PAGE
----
One of the last books I read was On Killing, by Lt. Col. Dave Grossman. While I was reading it, I also watched the movie The Corporation (http://www.imdb.com/title/tt0379225/?ref_=nv_sr_1). I didn’t do these things simultaneously, because that is ridiculous, but the book I had on the go at the time of my viewing of The Corporation was On Killing. Glad I cleared that up. Now, what struck me as interesting were the similarities between how Grossman describes a soldier making a kill, and how the film describes how corporations make a buck. I’m not suggesting that corporate profits are the moral equivalent of killing a dude, but hear me out and come to your own conclusions.

The first point that Grossman makes explicitly clear is that the natural urge of human beings is to avoid killing at pretty close to all costs. People would rather risk their own lives and perform non-combative tasks on the frontline (such as carrying ammunition) than fire upon their enemies. He refers to a study done in World War 2 that claimed that only 15-20% of infantry would fire their guns, and made note of many soldiers who proudly told stories of disobeying a kill order and purposefully missing during a firing squad execution, therefore insinuating that even of that minimal percentage, those firing might not even be aiming to kill.

Grossman furthers his point by claiming that this phenomenon of soldiers being unwilling to kill likely permeates the entirety of human history. Even as far back as Alexander the Great, soldiers would rather hack and slash at their opponents, despite the piercing blow being the much more lethal attack. Or the musket, traditionally associated with inaccuracy, when recreated today has a 60% accuracy rate when firing in a range. On the battlefield, the kill ratio was one kill per one hundred bullets fired (or so, my memory is a bit hazy on this statistic, but the gist is there).

So people don’t like killing. It’s not that hard of a concept to accept, really. The kicker is that while the firing rate for World War 2 was 15-20%, while the Vietnam War was going on, there was a firing rate of 90-95%. It’s a bit of a jump. What changed? Well, somebody figured out how to make killing easier.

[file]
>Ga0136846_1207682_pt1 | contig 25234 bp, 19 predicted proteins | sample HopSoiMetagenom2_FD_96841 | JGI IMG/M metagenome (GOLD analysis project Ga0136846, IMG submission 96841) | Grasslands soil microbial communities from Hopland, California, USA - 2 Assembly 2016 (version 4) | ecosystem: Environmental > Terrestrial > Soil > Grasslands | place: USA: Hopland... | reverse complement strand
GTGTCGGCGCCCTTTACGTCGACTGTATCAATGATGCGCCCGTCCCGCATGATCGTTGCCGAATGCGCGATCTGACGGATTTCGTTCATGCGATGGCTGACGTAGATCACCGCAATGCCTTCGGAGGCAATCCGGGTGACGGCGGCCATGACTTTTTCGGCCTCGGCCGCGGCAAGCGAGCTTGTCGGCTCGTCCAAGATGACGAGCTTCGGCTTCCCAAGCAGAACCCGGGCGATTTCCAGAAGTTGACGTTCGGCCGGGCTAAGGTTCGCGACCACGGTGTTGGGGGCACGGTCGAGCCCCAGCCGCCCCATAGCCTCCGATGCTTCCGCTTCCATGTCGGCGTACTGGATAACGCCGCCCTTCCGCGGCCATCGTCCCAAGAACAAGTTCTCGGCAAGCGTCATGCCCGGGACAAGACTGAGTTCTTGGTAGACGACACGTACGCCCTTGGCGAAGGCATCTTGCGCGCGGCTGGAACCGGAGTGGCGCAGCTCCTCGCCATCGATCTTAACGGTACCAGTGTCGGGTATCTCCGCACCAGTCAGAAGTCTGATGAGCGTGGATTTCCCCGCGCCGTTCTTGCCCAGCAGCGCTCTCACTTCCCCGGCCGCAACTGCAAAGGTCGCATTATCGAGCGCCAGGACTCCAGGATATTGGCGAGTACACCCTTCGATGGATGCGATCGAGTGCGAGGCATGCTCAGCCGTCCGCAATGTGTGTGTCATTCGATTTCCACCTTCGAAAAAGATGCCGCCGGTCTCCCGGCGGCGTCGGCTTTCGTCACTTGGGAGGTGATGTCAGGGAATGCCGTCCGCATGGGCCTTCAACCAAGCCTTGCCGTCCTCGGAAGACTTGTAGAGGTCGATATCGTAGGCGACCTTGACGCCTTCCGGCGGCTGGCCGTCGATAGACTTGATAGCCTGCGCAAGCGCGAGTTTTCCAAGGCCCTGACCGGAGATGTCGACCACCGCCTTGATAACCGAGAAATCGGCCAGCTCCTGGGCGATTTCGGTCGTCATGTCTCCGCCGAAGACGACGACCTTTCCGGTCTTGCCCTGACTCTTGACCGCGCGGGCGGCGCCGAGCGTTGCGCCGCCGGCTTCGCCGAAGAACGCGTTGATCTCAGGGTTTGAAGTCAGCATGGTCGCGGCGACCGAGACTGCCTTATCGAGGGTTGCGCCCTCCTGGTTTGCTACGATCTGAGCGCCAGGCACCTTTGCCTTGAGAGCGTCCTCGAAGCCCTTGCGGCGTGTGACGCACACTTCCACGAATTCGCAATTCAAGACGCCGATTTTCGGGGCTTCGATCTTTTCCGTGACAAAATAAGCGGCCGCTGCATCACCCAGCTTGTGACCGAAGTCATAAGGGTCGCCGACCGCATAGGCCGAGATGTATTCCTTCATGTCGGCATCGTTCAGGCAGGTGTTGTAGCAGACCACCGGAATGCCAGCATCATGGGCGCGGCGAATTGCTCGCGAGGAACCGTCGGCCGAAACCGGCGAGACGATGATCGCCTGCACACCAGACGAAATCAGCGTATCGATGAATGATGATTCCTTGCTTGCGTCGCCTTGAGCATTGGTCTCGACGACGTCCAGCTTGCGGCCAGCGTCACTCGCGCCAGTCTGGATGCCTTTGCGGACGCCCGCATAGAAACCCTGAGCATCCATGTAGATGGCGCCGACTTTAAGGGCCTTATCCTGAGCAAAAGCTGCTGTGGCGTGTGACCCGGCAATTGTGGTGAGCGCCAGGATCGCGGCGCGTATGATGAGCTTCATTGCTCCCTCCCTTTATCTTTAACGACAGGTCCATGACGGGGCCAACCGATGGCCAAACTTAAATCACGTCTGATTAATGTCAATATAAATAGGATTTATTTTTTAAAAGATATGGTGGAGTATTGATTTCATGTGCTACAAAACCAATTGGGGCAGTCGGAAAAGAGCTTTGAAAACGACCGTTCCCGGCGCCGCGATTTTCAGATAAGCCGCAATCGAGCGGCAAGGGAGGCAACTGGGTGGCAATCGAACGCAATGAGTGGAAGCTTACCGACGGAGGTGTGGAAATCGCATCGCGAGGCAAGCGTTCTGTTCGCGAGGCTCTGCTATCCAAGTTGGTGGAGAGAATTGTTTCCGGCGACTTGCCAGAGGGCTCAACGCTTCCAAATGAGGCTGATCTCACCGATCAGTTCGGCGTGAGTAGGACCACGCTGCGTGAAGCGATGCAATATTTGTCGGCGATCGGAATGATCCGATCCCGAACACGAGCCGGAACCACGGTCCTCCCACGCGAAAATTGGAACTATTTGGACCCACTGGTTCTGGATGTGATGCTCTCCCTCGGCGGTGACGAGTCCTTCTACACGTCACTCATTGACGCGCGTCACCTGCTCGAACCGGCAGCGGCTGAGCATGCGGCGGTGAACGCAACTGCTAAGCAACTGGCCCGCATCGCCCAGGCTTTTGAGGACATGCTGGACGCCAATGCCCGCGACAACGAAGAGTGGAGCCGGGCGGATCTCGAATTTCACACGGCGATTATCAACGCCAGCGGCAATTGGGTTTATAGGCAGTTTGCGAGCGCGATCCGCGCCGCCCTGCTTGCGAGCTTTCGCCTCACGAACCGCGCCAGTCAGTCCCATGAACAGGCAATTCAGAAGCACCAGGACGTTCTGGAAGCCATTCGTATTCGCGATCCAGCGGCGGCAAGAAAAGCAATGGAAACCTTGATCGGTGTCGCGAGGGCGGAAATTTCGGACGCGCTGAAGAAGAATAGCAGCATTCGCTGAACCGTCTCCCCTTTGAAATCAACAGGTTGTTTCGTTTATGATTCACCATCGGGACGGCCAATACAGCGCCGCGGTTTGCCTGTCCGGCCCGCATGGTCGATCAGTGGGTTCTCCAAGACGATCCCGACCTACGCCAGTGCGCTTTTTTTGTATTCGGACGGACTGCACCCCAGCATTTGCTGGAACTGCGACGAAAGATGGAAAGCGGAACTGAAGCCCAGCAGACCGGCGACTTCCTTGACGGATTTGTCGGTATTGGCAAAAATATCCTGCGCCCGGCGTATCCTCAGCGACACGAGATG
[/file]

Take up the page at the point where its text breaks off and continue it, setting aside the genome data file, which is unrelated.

Conditioning: The biggest change between WW2 and Vietnam was the training of the soldiers. Previously, soldiers were trained with round bulls-eye practice targets on a run-of-the-mill firing range. When trained in conditions of combat (full gear, in trenches, etc.) and firing at lifelike targets (either a silhouette or an image of an enemy combatant), soldiers are more likely to fire at, and kill, their enemy when participating in the real deal. By simulating the conditions of combat, combat itself becomes easier to perform in.

On top of the different types of physical training, soldiers are put through rigorous psychological training to desensitize them towards killing. By having marching songs about death and a barrage of imagery featuring the act of killing, soldiers are able to enter into a mindset where killing and death are the norm. This, again, facilitates committing this otherwise inherently difficult task.

The Demands of Authority: Being directly told to kill greatly increases a person’s likelihood of actually doing so. Having someone yell “fire” will likely cause those with loaded weapons to do so. This isn’t just in war time. Grossman looks at the Milgram experiment where ordinary folks with no training and no violent disposition are told to “electrocute” somebody up until and beyond that person’s death. With the authority of a clipboard and a white lab coat, what the study concluded is that people will straight up murder total strangers if you exert enough believable power over them.